Bill proposes automated speed enforcement in work zones

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Image Credit: Just Drive PA

HARRISBURG, Pa. — A bipartisan proposal that would create a five-year pilot program to place automated speed enforcement systems in active work zones won the unanimous approval of the Senate Transportation Committee today.

Senate Bill 840, sponsored by Senators David G. Argall (R-Schuylkill/Berks) and Judy Schwank (D-Berks), would create a program to allow the Pennsylvania Department of Transportation and the Pennsylvania Turnpike Commission to place speed-monitoring cameras in active work zones.

Earlier this year, Berks County resident Holly Doppel struck a chord with many senators, including Argall and Schwank.

Doppel’s son was part of a work crew near Bensalem along the Turnpike on May 2. Fortunately, her son left the crew at 1 a.m. Four hours later, a motorist was killed and four construction workers were injured, one with life-altering injuries.

“The goal is to save lives of construction workers and motorists alike in these work zones all across the state,” Argall said. “While this proposal cannot undo the void left in many families across the state who lost a loved one due to crashes as a result of excessive speeding, I hope this brings peace of mind to families of road crews and motorists that we are trying to change driver’s behavior, especially in these work zones.”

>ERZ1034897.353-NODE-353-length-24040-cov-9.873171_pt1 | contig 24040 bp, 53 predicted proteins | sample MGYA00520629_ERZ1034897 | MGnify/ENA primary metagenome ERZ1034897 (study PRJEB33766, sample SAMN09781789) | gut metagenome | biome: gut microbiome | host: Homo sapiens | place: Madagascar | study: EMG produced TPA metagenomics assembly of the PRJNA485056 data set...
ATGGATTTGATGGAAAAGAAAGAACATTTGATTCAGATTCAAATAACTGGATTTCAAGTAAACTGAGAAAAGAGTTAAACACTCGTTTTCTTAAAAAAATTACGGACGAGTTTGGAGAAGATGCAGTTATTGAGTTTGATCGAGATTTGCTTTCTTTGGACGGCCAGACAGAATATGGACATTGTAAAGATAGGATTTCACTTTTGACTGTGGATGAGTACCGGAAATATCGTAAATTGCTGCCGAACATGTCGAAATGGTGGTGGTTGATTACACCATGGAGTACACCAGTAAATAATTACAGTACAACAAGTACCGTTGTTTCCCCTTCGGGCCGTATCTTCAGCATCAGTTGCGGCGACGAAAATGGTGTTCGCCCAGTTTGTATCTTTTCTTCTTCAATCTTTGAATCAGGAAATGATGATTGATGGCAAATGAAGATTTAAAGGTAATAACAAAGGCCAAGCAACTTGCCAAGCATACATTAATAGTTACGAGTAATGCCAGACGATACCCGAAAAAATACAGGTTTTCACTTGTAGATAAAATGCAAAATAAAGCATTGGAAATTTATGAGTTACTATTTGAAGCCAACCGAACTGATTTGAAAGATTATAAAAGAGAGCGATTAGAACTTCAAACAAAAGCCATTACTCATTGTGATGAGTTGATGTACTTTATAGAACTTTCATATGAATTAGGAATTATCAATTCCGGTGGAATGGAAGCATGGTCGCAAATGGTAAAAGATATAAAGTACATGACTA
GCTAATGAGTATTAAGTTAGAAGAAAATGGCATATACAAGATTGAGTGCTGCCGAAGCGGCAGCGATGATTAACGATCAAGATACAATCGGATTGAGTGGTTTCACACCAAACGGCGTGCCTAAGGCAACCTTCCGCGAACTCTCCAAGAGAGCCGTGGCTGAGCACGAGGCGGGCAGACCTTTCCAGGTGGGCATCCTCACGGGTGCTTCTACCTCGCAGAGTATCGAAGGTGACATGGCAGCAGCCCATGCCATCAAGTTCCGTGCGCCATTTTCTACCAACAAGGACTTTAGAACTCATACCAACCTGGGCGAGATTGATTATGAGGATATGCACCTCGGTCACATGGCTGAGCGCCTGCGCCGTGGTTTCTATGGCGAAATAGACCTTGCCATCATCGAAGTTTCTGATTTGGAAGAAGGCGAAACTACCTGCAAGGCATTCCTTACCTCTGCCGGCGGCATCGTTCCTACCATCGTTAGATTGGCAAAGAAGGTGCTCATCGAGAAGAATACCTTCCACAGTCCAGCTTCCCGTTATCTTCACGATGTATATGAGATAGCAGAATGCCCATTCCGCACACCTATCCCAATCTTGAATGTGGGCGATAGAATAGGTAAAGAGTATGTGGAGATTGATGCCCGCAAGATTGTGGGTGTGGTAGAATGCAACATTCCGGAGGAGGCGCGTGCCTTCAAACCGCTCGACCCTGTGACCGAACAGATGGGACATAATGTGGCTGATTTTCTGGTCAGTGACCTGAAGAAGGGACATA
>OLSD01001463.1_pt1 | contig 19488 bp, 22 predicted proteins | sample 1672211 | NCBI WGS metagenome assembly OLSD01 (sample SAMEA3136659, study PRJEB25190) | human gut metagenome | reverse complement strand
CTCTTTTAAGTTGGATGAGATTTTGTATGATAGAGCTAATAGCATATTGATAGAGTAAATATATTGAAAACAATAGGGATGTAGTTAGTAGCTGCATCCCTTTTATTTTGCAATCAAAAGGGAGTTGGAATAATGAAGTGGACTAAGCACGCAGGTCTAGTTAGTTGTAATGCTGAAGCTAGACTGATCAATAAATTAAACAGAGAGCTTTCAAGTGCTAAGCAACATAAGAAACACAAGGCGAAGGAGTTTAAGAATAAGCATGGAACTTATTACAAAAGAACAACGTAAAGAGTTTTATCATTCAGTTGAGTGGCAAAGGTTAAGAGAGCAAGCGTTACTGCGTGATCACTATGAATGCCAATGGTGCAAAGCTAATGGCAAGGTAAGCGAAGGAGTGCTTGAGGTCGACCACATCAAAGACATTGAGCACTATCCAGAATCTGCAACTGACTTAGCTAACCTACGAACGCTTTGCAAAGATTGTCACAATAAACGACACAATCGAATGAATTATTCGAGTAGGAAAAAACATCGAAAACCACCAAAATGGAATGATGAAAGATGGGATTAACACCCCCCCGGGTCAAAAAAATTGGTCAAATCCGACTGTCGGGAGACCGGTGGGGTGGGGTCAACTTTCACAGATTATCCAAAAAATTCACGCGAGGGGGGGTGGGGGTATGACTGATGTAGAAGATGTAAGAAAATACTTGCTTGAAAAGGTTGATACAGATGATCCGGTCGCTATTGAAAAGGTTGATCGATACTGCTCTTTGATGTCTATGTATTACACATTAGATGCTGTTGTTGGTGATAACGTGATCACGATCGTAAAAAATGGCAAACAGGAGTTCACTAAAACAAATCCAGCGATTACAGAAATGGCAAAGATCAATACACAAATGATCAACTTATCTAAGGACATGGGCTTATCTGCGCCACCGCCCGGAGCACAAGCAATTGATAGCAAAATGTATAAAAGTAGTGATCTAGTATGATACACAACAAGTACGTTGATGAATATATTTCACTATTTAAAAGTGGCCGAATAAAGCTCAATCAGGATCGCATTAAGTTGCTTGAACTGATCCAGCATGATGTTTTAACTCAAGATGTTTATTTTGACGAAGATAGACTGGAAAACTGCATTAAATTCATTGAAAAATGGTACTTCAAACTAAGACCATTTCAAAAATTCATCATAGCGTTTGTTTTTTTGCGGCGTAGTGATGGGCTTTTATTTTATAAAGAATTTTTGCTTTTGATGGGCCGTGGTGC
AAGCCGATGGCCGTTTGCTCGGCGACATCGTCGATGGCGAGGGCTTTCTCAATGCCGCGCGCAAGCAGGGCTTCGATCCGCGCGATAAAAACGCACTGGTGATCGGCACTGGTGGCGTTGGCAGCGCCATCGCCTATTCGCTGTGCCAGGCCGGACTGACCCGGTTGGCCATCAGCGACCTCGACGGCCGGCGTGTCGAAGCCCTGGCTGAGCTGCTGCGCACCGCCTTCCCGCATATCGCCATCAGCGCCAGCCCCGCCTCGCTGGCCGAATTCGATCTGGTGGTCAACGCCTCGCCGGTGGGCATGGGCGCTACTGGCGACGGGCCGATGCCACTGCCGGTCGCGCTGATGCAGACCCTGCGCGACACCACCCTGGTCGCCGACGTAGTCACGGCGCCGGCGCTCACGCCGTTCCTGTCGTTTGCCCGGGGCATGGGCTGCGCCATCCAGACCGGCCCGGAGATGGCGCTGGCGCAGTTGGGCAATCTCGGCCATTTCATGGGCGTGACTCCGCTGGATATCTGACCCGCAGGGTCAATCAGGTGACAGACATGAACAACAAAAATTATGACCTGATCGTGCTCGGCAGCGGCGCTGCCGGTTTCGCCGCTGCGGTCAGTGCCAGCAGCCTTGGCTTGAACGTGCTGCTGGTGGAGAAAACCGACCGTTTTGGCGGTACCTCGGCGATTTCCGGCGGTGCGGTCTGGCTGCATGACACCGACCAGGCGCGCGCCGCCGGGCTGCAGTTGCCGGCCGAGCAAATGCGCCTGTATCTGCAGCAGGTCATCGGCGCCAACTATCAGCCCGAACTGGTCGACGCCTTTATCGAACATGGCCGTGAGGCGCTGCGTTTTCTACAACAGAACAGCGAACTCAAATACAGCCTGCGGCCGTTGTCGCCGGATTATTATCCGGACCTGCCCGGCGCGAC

Motorists caught exceeding the speed limit by an automated system would be subject to a flat $100 citation with no points or other repercussions. The system would only be active when the work zone is active. The bill also contains several provisions to inform motorists of a work zone with automated speed enforcement systems deployed, including ample signage, a 24-hour grace period and details posted online.

“I’m pleased that the committee acted on our proposal so swiftly,” Schwank said. “Experience with these systems in other places shows that they work, and slower speeds mean fewer highway injuries and deaths for motorists and workers. There is still a long way to go, but I’m hopeful it can be in place for next year’s construction season.”

A similar program in Maryland realized an 85 percent reduction in the amount of motorists speeding in work zones.